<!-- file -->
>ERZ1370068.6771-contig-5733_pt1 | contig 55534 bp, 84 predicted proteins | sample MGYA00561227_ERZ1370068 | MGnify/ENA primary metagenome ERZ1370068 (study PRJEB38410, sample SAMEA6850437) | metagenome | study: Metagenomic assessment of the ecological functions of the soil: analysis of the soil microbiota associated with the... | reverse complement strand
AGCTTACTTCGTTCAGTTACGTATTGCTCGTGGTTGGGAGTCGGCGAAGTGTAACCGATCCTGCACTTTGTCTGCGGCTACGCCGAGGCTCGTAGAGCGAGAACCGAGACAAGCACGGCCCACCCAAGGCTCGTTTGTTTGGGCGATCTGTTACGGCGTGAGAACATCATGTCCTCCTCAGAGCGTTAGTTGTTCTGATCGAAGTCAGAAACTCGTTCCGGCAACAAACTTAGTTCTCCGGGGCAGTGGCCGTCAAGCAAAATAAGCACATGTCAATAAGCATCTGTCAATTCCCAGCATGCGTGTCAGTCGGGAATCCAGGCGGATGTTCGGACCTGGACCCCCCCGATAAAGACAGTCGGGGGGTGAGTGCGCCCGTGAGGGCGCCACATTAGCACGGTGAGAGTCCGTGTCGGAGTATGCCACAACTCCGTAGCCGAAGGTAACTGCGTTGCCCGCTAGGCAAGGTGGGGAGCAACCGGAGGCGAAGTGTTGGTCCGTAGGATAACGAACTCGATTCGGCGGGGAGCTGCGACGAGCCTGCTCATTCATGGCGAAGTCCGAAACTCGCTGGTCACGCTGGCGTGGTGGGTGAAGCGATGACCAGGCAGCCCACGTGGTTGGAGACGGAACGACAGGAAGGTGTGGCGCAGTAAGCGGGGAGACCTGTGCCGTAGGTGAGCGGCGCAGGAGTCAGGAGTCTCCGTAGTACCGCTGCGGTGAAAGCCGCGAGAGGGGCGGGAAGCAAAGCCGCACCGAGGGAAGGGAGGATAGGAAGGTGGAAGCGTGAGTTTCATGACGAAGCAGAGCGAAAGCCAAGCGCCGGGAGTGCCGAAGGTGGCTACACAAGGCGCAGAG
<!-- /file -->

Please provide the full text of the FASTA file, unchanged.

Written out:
>ERZ1370068.6771-contig-5733_pt1 | contig 55534 bp, 84 predicted proteins | sample MGYA00561227_ERZ1370068 | MGnify/ENA primary metagenome ERZ1370068 (study PRJEB38410, sample SAMEA6850437) | metagenome | study: Metagenomic assessment of the ecological functions of the soil: analysis of the soil microbiota associated with the... | reverse complement strand
AGCTTACTTCGTTCAGTTACGTATTGCTCGTGGTTGGGAGTCGGCGAAGTGTAACCGATCCTGCACTTTGTCTGCGGCTACGCCGAGGCTCGTAGAGCGAGAACCGAGACAAGCACGGCCCACCCAAGGCTCGTTTGTTTGGGCGATCTGTTACGGCGTGAGAACATCATGTCCTCCTCAGAGCGTTAGTTGTTCTGATCGAAGTCAGAAACTCGTTCCGGCAACAAACTTAGTTCTCCGGGGCAGTGGCCGTCAAGCAAAATAAGCACATGTCAATAAGCATCTGTCAATTCCCAGCATGCGTGTCAGTCGGGAATCCAGGCGGATGTTCGGACCTGGACCCCCCCGATAAAGACAGTCGGGGGGTGAGTGCGCCCGTGAGGGCGCCACATTAGCACGGTGAGAGTCCGTGTCGGAGTATGCCACAACTCCGTAGCCGAAGGTAACTGCGTTGCCCGCTAGGCAAGGTGGGGAGCAACCGGAGGCGAAGTGTTGGTCCGTAGGATAACGAACTCGATTCGGCGGGGAGCTGCGACGAGCCTGCTCATTCATGGCGAAGTCCGAAACTCGCTGGTCACGCTGGCGTGGTGGGTGAAGCGATGACCAGGCAGCCCACGTGGTTGGAGACGGAACGACAGGAAGGTGTGGCGCAGTAAGCGGGGAGACCTGTGCCGTAGGTGAGCGGCGCAGGAGTCAGGAGTCTCCGTAGTACCGCTGCGGTGAAAGCCGCGAGAGGGGCGGGAAGCAAAGCCGCACCGAGGGAAGGGAGGATAGGAAGGTGGAAGCGTGAGTTTCATGACGAAGCAGAGCGAAAGCCAAGCGCCGGGAGTGCCGAAGGTGGCTACACAAGGCGCAGAG